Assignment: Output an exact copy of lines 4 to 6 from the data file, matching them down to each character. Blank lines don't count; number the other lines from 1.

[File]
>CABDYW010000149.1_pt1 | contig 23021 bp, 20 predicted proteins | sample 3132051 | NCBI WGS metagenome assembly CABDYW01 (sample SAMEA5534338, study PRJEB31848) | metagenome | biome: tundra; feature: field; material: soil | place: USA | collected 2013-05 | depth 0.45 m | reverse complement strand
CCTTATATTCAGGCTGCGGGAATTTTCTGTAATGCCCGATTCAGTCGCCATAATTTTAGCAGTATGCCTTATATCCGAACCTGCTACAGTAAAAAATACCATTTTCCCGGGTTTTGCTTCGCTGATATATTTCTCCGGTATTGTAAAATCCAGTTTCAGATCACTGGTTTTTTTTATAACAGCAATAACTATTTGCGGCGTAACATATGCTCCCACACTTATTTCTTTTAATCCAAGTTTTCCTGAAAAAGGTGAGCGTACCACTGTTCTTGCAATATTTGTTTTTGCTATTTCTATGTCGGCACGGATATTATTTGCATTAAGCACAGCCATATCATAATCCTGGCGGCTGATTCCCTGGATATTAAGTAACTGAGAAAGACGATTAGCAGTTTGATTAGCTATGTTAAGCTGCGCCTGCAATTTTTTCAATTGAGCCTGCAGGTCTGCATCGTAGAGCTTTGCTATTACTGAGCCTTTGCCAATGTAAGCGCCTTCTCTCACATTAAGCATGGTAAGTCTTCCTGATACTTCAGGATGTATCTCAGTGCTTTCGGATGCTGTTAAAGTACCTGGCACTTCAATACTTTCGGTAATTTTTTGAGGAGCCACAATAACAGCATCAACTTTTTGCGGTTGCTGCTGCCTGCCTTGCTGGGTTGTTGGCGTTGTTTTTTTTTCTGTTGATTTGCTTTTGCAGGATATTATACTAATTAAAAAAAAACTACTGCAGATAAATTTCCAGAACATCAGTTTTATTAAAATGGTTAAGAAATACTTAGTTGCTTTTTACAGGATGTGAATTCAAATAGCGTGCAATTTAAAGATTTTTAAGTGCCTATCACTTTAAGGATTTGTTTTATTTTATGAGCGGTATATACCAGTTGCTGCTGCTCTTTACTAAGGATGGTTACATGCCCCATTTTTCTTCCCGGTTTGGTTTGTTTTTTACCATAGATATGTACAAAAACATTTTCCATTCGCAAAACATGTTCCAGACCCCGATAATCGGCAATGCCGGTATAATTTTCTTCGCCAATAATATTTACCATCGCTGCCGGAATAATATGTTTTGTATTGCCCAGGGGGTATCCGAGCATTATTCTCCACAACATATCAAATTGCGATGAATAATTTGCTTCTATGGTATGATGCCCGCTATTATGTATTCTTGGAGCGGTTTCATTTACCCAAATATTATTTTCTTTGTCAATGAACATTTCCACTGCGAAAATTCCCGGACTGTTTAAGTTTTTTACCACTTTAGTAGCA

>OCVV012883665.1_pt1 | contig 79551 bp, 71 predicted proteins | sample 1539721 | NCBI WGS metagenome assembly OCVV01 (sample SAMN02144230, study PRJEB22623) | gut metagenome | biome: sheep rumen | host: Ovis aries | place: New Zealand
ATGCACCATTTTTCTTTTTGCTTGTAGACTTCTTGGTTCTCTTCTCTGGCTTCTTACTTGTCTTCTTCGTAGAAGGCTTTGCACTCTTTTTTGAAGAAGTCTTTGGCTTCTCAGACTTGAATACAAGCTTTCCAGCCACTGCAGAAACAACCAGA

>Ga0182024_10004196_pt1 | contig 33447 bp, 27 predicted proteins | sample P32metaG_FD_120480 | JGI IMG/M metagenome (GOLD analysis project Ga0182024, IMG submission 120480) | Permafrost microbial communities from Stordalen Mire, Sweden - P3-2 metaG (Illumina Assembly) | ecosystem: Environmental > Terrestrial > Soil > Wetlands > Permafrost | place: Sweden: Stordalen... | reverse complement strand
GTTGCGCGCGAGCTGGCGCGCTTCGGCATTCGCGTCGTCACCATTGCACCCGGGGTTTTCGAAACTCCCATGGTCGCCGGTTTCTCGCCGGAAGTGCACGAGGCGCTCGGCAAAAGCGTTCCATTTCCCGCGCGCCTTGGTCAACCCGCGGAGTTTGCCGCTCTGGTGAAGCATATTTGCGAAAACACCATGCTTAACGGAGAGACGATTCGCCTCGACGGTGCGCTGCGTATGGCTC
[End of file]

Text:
ATGCACCATTTTTCTTTTTGCTTGTAGACTTCTTGGTTCTCTTCTCTGGCTTCTTACTTGTCTTCTTCGTAGAAGGCTTTGCACTCTTTTTTGAAGAAGTCTTTGGCTTCTCAGACTTGAATACAAGCTTTCCAGCCACTGCAGAAACAACCAGA

>Ga0182024_10004196_pt1 | contig 33447 bp, 27 predicted proteins | sample P32metaG_FD_120480 | JGI IMG/M metagenome (GOLD analysis project Ga0182024, IMG submission 120480) | Permafrost microbial communities from Stordalen Mire, Sweden - P3-2 metaG (Illumina Assembly) | ecosystem: Environmental > Terrestrial > Soil > Wetlands > Permafrost | place: Sweden: Stordalen... | reverse complement strand
GTTGCGCGCGAGCTGGCGCGCTTCGGCATTCGCGTCGTCACCATTGCACCCGGGGTTTTCGAAACTCCCATGGTCGCCGGTTTCTCGCCGGAAGTGCACGAGGCGCTCGGCAAAAGCGTTCCATTTCCCGCGCGCCTTGGTCAACCCGCGGAGTTTGCCGCTCTGGTGAAGCATATTTGCGAAAACACCATGCTTAACGGAGAGACGATTCGCCTCGACGGTGCGCTGCGTATGGCTC